top of page


Niall Quinn has previewed the Wycombe match and is very optimistic about our chances. He has talked about supporting the Lads with his son, how he sees the opposition and has heaped praise on the calm presence of Alex Neil.


"The journey that the club has been on in recent years, it just opens the door to anything you can achieve afterwards, if you can find a way to win then the sky's the limit. Mind, I don't want to go too far here at all, my friends will be sending me WhatsApp's saying that's we've been here before, this is what's got us into trouble in the past! I won't go to Trafalgar, because every time I've done that we've lost the next day! So maybe that will help."


"But my son and I will be there on the day. He will often say to me, 'could you have not made me follow City or Arsenal? Why Sunderland?' He knows he made the decision himself really, it's where he was born. To be honest, he probably wants it even more than me. It's going to be a good day out and I do have a good feeling about it."


"You don't want to be sat next to me or in front of me. I'll be jumping, headbutting, kicking every ball, you name it. I'm glad that we've got a manager who is cool, who won't have his team anywhere near as nervous in the stands. All Sunderland fans are the same, there's going to be emotion and drama. It's going to be a big task for our guys but I like what Alex Neil has done, I like the mood they're in, it's not cocky but there's no fear either."


"It's a solid, professional tone. I really, really enjoyed the manager's interview after Sheffield Wednesday, because people can lose themselves a little bit in the aftermath of winning a semi final and we've seen that in some other games recently as well. In that moment you can be forgiven for being dramatic, for being overcome, and his interview I think just showed us a glimpse of his dressing room. I think this is a more solid, professional dressing room than has been in place for quite a while and that augurs well. The players don't seem to be playing with a burden, they're playing with a passion and for each other."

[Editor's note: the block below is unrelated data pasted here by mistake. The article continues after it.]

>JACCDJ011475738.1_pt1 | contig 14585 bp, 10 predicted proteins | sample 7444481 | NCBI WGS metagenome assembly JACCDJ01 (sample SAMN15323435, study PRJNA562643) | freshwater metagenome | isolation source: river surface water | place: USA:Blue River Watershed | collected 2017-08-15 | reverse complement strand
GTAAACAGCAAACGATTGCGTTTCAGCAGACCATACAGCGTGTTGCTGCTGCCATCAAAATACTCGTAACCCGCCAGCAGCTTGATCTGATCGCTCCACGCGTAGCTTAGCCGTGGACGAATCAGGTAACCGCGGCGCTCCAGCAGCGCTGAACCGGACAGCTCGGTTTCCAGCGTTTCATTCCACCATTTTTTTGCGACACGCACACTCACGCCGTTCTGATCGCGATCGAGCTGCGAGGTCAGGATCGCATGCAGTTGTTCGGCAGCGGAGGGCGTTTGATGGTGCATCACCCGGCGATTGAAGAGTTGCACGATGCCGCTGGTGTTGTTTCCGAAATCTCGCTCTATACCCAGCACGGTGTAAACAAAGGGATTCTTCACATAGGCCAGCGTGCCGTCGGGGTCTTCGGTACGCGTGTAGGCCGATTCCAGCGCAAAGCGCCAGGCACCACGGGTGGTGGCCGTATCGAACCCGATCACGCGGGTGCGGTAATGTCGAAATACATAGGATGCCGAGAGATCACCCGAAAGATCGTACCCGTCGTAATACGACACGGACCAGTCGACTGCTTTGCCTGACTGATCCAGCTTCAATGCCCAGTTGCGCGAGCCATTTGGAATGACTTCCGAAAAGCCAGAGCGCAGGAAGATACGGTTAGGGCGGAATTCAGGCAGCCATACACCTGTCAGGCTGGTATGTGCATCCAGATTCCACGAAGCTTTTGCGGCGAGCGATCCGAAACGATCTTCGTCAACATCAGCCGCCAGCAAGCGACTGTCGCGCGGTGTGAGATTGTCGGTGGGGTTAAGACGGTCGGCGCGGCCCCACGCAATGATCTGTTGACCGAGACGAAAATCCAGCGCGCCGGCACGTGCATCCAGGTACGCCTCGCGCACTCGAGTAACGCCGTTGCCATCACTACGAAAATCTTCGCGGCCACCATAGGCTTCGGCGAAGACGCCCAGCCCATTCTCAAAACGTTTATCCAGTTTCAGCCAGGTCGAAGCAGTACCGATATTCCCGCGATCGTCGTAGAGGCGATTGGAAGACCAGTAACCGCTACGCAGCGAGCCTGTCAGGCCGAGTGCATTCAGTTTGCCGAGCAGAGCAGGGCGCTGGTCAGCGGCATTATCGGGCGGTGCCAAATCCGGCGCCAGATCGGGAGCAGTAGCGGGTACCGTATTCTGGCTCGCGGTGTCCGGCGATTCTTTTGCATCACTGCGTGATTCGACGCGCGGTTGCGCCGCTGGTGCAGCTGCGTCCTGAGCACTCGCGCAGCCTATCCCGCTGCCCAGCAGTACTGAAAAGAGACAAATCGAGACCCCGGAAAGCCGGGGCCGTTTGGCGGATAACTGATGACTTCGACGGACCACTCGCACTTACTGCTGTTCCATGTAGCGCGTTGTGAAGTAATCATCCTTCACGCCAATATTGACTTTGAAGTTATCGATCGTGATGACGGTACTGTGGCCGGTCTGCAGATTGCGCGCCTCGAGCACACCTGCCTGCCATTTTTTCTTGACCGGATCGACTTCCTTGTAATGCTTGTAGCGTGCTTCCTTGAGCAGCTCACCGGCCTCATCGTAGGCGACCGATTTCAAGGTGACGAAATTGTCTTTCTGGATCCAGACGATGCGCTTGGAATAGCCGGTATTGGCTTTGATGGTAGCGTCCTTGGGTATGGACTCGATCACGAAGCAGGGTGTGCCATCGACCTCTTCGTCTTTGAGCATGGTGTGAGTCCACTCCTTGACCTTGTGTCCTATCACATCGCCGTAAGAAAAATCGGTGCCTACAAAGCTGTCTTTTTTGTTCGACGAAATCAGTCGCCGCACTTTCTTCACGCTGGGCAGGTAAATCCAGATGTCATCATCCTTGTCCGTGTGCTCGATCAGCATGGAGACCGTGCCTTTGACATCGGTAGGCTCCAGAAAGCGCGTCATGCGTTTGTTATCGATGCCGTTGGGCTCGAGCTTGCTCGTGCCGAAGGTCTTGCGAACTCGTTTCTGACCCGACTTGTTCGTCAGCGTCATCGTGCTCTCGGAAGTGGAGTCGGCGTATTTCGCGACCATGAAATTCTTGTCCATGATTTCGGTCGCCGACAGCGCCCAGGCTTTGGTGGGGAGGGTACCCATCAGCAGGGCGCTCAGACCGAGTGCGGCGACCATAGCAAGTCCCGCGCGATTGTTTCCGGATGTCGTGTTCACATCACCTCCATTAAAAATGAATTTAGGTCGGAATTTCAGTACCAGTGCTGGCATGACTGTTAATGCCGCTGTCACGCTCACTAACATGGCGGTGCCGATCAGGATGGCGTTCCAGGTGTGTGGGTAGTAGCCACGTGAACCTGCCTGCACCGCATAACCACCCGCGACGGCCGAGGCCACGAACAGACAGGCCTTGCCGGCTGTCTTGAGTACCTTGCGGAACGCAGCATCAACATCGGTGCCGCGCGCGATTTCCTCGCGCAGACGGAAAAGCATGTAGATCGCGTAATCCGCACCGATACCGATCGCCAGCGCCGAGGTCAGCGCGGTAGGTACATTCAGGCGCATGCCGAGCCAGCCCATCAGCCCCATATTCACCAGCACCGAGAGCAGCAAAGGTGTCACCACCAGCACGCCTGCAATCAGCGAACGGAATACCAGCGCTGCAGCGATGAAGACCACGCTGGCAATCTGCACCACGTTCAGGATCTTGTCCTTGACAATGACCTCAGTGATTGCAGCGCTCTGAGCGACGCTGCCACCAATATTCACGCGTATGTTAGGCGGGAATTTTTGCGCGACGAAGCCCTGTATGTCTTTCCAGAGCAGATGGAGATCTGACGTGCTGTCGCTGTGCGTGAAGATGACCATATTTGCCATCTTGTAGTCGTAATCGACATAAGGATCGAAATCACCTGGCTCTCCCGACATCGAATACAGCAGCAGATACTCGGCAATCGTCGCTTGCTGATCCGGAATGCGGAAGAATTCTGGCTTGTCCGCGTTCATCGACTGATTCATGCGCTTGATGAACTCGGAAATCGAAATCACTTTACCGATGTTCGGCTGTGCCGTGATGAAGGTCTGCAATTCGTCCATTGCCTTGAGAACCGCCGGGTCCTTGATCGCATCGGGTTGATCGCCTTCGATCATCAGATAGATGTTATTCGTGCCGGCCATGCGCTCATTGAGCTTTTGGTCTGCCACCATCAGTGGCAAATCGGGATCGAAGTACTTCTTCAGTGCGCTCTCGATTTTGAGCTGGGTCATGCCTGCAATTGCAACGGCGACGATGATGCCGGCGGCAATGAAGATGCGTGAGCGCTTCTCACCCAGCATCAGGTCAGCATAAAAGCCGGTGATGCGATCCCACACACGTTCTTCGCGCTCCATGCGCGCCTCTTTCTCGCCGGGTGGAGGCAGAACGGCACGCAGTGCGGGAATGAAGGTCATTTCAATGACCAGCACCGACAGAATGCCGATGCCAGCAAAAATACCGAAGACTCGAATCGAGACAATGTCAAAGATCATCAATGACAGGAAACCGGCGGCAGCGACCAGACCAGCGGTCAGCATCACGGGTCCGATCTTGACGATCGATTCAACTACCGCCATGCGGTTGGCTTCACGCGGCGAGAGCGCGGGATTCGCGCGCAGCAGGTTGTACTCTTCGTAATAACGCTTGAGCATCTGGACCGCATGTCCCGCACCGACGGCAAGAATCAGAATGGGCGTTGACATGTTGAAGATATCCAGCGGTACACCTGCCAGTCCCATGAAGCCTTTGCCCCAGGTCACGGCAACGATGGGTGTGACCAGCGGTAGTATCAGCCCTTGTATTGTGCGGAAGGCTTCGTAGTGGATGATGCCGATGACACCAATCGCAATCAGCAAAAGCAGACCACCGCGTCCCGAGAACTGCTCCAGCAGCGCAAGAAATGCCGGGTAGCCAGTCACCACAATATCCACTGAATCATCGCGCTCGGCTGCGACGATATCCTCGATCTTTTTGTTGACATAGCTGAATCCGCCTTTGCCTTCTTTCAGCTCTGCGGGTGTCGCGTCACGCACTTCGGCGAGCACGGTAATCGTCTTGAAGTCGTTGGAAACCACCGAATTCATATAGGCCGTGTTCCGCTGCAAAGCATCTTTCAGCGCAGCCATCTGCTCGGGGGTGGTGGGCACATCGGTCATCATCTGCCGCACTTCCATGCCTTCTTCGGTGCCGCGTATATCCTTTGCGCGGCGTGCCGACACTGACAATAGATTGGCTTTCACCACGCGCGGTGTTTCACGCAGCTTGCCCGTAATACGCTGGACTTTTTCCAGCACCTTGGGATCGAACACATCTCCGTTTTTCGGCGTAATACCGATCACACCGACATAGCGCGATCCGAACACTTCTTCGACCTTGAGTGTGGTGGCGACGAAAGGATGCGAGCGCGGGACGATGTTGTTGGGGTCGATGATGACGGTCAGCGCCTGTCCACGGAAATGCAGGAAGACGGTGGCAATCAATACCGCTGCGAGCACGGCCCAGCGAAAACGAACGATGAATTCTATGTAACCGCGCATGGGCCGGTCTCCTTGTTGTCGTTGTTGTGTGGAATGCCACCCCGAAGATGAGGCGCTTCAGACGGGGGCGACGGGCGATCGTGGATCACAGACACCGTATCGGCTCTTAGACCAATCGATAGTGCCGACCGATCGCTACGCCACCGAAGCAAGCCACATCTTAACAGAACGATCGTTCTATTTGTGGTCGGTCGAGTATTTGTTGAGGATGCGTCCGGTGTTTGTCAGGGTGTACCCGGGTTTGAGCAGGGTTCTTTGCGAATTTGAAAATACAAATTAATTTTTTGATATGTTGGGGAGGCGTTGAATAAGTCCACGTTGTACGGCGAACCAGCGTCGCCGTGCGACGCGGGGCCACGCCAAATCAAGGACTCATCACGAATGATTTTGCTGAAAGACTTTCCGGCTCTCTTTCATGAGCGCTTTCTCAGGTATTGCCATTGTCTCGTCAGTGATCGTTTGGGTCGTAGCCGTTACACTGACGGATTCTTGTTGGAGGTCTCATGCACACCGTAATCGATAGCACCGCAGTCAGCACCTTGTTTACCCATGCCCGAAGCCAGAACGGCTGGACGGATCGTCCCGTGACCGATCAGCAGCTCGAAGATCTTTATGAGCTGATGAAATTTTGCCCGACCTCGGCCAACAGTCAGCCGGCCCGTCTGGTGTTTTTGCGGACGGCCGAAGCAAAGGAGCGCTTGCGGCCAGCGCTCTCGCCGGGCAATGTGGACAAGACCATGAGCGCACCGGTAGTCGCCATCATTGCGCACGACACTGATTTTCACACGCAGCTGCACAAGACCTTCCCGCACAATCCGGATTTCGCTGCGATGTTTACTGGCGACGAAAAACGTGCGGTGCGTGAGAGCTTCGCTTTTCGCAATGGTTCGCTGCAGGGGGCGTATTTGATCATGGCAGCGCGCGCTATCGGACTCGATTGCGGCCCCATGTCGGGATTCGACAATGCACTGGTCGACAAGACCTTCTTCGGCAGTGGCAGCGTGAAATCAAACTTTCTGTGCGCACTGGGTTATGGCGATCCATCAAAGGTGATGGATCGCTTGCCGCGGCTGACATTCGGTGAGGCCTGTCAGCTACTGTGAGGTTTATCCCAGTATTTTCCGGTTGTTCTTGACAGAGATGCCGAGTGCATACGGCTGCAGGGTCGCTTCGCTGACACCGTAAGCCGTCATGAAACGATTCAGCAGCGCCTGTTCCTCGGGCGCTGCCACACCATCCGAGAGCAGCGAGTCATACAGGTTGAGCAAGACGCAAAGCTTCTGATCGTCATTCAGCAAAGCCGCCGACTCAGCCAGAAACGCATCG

"That's why Sunderland fans can dare to hope again, even despite the record the club has in these games. There's something different about what Alex Neil has done. Of course we know that it can fall flat, that praise can be reversed quickly if you don’t deliver [when it matters], but there’s nothing to make me think this group won’t go and do the club justice.”


"You have the first couple of weeks of his tenure and then all of a sudden these late goals are starting to appear. There's a bit of joy in the air but it's still tricky because all the teams around them are winning, and nothing was certain right up until the last very game in terms of getting into the play-offs in the first place."


"What was fascinating was the drama that was being created by these late goals was being offset by Alex's post-match interviews, which gave the impression that it was bound to happen, that it wasn't a fluke. That's the way the players are preparing, and we'll do more of this. Sunderland are going into the game in form, the fans are going down knowing they have a team in better shape than any Sunderland team for probably seven or eight years."


"The level is different and I appreciate it, but I just feel that... I have huge respect for Wycombe and their manager Gareth Ainsworth is a rockstar in his own right, he's a huge presence and influence and he'll have his say on Saturday, but I just feel and hope that everything Sunderland have been through, for the fans to have stayed loyal and got stronger during that journey, it could be the day for them."